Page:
In Vitro Growth Phenotypes of Single Parasite Lineages Cloned from Multiclonal Malaria Isolates

Closeup of the head of a brown mosquito with a blurred background.

ASTMH 2021 Annual Meeting

Virtual Event

November 18, 2021


Measurement of malaria parasite proliferation in cultured erythrocytes is critical for elucidating key determinants of phenotypes, including drug susceptibility, virulence, and fitness. Multiple parasite lineages with different proliferation rates or fitness may coexist within a clinical isolate, resulting in complex growth interactions and variations in phenotype. We measured proliferation rates of three Plasmodium falciparum Cambodian isolates, including IPC_3445 (MRA-1236), IPC_5202 (MRA-1240), IPC_6403 (MRA-1285), and parasite lineages previously cloned from each of these isolates by limiting dilution. Following synchronization, in vitro cultures were maintained over four consecutive asexual parasite life cycles, with parasite sampling at the end of every cycle to estimate parasitemia and growth rate. In parallel with clinical isolates and component parasite lineages, growth rates and relative changes in parasitemia were measured for laboratory parasite lines 3D7 (MRA-102) and DD2 (MRA-150) as controls. We observed significant differences in fold-change in parasitemia (FC), and parasite growth rate (GR) between parasite isolates and clonal lineages that make up each isolate. For example, while isolate MRA-1240 exhibits similar a proliferation rate to one of its constituent lineages, MRA1240-hap1 (GR: 1.03 ± 0.02 vs. 1.02 ± 0.05; FC: 67 ± 6 vs. 62 ± 2; p > 0.05), the other two component lineages (MRA1240-hap2 and MRA1240-hap3) exhibit markedly different growth profiles. We observed that the most abundant parasite haplotype often dominates the growth phenotype, masking the effect of minority haplotypes akin to recent observations from drug susceptibility testing. Our results also show diminished proliferation of isolate MRA-1236 (GR: 0.90 ± 0.02; FC: 39 ± 4) relative to the component lineages MRA1236-hap1 (GR: 1.11 ± 0.02; FC: 101 ± 3) and MRA1236-hap2 (GR: 1.05 ± 0.04; FC: 88 ± 6) suggestive of competitive suppression. All parasite lines are available through BEI Resources and have well-defined in vitro growth phenotypes useful for both research and development of interventions against malaria.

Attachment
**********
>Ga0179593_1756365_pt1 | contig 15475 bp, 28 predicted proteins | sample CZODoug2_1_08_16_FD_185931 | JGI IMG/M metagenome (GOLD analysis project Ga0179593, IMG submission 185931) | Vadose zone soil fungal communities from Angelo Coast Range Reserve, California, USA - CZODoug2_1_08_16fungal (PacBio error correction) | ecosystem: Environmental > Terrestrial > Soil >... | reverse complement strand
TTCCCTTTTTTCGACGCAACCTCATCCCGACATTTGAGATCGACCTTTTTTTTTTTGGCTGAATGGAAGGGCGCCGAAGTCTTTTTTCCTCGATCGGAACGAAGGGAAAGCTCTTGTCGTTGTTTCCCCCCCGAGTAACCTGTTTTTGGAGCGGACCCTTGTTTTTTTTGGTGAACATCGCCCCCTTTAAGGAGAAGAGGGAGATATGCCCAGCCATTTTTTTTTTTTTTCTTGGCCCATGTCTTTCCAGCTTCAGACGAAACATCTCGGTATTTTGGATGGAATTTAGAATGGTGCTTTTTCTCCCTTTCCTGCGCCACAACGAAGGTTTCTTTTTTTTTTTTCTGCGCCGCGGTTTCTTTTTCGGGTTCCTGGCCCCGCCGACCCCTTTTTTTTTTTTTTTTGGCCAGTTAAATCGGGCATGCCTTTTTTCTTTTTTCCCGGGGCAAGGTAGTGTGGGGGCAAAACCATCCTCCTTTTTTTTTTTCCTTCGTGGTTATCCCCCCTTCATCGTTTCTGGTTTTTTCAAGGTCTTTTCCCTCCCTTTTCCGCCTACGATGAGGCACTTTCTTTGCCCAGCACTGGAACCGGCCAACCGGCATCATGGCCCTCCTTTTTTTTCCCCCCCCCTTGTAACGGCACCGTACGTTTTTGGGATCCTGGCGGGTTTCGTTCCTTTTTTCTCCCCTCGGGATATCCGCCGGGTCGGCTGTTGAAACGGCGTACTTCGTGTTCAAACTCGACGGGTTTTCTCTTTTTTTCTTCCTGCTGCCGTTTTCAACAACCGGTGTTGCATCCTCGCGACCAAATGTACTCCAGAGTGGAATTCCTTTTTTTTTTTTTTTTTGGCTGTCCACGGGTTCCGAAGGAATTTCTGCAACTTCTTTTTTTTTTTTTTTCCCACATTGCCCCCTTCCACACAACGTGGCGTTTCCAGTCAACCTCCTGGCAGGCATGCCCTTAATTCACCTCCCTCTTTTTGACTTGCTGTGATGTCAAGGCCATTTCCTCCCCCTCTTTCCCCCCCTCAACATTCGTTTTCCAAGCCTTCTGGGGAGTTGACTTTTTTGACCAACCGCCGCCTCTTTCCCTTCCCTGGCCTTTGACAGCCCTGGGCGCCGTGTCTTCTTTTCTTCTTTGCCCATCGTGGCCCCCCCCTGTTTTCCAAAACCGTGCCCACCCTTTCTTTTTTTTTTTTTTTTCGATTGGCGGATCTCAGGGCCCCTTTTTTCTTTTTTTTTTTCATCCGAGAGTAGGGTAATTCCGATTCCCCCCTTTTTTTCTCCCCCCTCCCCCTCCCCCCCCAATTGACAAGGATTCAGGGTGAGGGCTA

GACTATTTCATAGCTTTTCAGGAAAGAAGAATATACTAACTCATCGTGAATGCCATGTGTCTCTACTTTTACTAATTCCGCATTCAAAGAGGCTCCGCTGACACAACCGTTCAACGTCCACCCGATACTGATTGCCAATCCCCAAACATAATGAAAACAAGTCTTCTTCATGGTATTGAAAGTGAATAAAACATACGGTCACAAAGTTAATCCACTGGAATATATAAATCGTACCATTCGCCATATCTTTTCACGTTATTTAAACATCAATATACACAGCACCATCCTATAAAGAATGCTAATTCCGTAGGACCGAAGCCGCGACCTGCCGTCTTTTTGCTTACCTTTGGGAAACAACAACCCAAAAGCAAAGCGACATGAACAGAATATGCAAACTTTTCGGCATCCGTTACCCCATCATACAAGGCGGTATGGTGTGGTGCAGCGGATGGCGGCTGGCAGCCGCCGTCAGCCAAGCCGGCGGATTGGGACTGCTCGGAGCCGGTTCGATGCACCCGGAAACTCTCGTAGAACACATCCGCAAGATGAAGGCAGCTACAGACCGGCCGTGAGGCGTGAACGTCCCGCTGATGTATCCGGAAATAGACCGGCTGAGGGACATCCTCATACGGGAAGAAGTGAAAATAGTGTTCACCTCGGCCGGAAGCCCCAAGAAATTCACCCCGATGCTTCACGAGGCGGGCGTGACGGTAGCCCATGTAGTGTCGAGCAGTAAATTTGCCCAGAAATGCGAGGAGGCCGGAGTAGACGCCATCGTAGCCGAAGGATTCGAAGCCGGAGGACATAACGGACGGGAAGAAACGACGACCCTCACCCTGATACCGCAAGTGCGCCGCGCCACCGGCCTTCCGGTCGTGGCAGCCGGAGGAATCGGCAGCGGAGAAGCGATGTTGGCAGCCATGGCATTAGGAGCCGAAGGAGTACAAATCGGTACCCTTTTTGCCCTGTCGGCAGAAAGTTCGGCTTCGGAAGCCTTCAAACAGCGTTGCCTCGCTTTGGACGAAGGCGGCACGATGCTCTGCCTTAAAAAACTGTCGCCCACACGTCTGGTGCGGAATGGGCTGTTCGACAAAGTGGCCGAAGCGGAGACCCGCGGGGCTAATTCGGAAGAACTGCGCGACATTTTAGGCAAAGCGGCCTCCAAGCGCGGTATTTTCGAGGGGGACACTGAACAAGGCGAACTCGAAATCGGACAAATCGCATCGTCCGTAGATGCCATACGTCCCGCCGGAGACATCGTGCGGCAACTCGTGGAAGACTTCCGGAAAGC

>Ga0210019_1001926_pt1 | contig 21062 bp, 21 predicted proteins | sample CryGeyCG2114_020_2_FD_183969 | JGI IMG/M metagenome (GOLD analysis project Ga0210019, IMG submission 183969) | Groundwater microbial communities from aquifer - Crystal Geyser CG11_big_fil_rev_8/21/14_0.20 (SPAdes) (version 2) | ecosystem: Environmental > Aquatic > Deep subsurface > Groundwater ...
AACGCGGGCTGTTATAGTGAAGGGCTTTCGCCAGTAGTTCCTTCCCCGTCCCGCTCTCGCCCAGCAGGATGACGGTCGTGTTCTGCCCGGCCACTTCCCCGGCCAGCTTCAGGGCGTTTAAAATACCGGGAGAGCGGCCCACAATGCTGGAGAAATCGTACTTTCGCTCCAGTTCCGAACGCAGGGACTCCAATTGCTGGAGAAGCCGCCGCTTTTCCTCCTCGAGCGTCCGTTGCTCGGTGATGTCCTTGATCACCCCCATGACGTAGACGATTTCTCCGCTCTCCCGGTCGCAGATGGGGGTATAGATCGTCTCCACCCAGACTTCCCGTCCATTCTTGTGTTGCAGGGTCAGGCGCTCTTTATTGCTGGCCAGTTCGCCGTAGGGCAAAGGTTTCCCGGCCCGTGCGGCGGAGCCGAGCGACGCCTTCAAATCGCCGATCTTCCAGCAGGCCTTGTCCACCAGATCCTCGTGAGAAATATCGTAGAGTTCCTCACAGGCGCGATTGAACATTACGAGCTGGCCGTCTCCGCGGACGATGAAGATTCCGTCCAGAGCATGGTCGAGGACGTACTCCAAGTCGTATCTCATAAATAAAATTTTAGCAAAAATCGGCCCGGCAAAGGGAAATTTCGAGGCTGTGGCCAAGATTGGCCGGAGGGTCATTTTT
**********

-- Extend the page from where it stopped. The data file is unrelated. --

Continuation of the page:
Download the poster to explore the growth phenotypes of single parasite lineages cloned from multiclonal malaria isolates



Standwell Nkhoma, headshot

Standwell C. Nkhoma, PhD

Scientist, BEI Resources

Standwell Nkhoma, PhD, is a malaria scientist within the MR4-BEI Resources Program at ATCC. His work at ATCC has largely focused on designing new genome-wide assays for genotyping malaria parasites and developing new approaches to enhance authentication of MR4-BEI Resources reagents. Recent outputs from this work include a recently published manuscript demonstrating the need to clone multiclonal isolates to yield single parasite lineages with well-defined phenotypes and genotypes and a poster demonstrating how complex interactions between parasite lineages within a single isolate affect parasite proliferation rates. Dr. Nkhoma earned his PhD in Molecular Biology and Biochemistry from the University of Liverpool, UK.

Close up Aedes aegypti mosquito with white leg markings and red mid section, biting human skin.

Resources for Vector-borne Disease Research

Vector-borne diseases account for a significant fraction of the global infectious disease burden, contributing to more than 700,000 deaths annually. To support research on these diseases, ATCC offers a wide range of microorganisms and nucleic acids that support research on prevalent vector-borne diseases such as Zika, dengue, chikungunya, malaria, Lyme disease, and babesiosis. Our high-quality, authenticated reference materials are ideal for use in the development and evaluation of novel vaccines, innovative therapeutics, and rapid diagnostic tools.

View vector-borne disease strains